Egg freezing can be beneficial for women who wish to preserve their fertility for the future, whether this be because they want to focus on their career, have been diagnosed with an illness or are doing so for religious or moral reasons.
Women are born with two ovaries, each containing resting eggs or follicles. Every woman is born with a set amount of eggs. At 20 weeks gestation, a woman has about 6 million eggs, the most eggs she will ever have in her lifetime.
At birth, she will lose approximately half of her eggs, and by the time she reaches puberty, she has only about 200,000 eggs left in her ovaries.
During a menstrual cycle, one egg matures while the remaining eggs that are present that month degenerate.
Ideally, eggs should be frozen when a woman is in her twenties; her prime reproductive years. However, this isn’t always the case, as many women aren’t even thinking about children between these years! Patients who choose to freeze their eggs when they are under 35 tend to have higher success rates than those who are aged 35 and over.
Although sperm and embryos are easy to freeze, the egg is the largest cell within the human body and contains a large amount of water. This means that when it is frozen, ice crystals can form that destroys the cell. Embryologist using some techniques dehydrates the egg and replaces the water with some type of cryoprotectants prior to the freezing process to prevent the ice crystals from forming and damaging the cell.
To harvest the eggs for freezing, the patient undergoes hormone injections as done in any regular IVF cycle.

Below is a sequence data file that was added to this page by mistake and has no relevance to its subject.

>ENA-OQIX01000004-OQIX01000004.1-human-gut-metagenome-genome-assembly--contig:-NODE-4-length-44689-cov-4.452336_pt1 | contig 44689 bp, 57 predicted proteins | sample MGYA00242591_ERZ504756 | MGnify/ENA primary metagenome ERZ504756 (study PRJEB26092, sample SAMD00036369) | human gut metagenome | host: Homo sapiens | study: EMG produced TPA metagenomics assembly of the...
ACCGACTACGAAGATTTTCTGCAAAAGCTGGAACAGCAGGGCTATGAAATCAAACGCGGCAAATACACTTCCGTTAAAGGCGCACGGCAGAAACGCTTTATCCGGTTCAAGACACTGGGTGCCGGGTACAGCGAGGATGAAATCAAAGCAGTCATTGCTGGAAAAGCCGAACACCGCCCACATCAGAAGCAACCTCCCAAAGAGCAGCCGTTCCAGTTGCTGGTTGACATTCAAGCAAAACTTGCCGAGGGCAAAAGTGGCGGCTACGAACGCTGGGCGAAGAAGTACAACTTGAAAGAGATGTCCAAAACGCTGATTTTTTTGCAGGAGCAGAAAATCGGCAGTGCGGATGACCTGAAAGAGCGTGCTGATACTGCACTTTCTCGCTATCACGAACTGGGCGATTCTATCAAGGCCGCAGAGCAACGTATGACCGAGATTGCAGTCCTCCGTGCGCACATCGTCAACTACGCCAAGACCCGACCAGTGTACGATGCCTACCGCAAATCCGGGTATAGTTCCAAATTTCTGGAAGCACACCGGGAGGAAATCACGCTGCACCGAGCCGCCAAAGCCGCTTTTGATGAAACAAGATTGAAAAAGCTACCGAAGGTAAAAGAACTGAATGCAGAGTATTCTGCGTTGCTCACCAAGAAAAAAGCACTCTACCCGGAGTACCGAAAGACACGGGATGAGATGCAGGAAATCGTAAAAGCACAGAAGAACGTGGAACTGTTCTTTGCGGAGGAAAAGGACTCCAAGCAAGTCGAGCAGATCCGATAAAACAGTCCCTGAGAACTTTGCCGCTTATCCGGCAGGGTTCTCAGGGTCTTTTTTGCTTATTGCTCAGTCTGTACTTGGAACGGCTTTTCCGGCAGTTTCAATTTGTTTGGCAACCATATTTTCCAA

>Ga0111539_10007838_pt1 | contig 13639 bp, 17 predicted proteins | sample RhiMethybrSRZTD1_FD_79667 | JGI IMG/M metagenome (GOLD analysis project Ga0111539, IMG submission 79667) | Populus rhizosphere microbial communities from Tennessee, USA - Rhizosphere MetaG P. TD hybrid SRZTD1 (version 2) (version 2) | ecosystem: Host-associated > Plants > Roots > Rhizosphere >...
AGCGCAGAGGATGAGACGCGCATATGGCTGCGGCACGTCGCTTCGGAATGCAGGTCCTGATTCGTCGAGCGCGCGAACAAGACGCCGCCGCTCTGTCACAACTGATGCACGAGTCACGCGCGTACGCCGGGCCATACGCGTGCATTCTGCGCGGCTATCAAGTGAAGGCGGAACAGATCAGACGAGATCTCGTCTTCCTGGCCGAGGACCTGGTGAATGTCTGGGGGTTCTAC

The only difference between the two procedures is that after egg retrieval they are frozen for some time before they are thawed, fertilized and transferred to the uterus. The egg freezing cycle takes around two weeks to complete. The process includes 10 -15 days of hormone injections to stimulate ovaries and achieving adequate response as to harvest 10-12 eggs from the ovaries.
Once the eggs have matured and follicle have reached 18-20 mm size, they are removed with a needle placed through the vagina under the guidance of an ultrasound. This procedure is not painful and is done under IV sedation. Eggs are quickly frozen and kept at -196 degree temperature.
When the patient is ready to start her family the eggs are thawed and injected with a single sperm to achieve fertilization. Resulting embryos are then transferred to the uterus as done routinely.
Scientific evidence suggests that long-term freezing of eggs does not result in any decrease in quality.
It is recommended that ten eggs should be frozen for each pregnancy attempt.
There is a variation across these figures depending on many factors, including competence of the embryologist and age of the patient. Younger women can be expected to produce more than ten eggs. Younger eggs would have higher chances of implantation than eggs of elderly women.
The age of the woman at the stage of thawing and implantation has an insignificant impact upon the overall outcome.
Depending on the age of the egg at freezing, each cycle would have a 15-30% chance of leading to a live birth.
It is recommended that 10 eggs be stored for each pregnancy attempt. 2-3 cycles may be done and adequate no of eggs be frozen for latter use.
The chance of future IVF pregnancy with her frozen eggs in women older than 38 at the time of freezing is likely to be lower than that seen for younger women.
To date, approximately 5,000 babies have been born from frozen eggs. The largest published study of over 900 babies from frozen eggs showed no increased rate of birth defects when compared to the general population. Additionally, results from one study showed no increased rates of chromosomal defects between embryos derived from frozen eggs compared to embryos derived from fresh eggs.
The costs for egg freezing are identical to those of routine IVF. In general, it costs 1.8 lac INR to undergo an egg freezing cycle. This estimate includes all testing, monitoring, medications and egg freezing.
The egg-freezing fee includes the storage fee up to the end of the calendar year. There will be afurther annual storage fee beginning January 1st of the next full calendar year.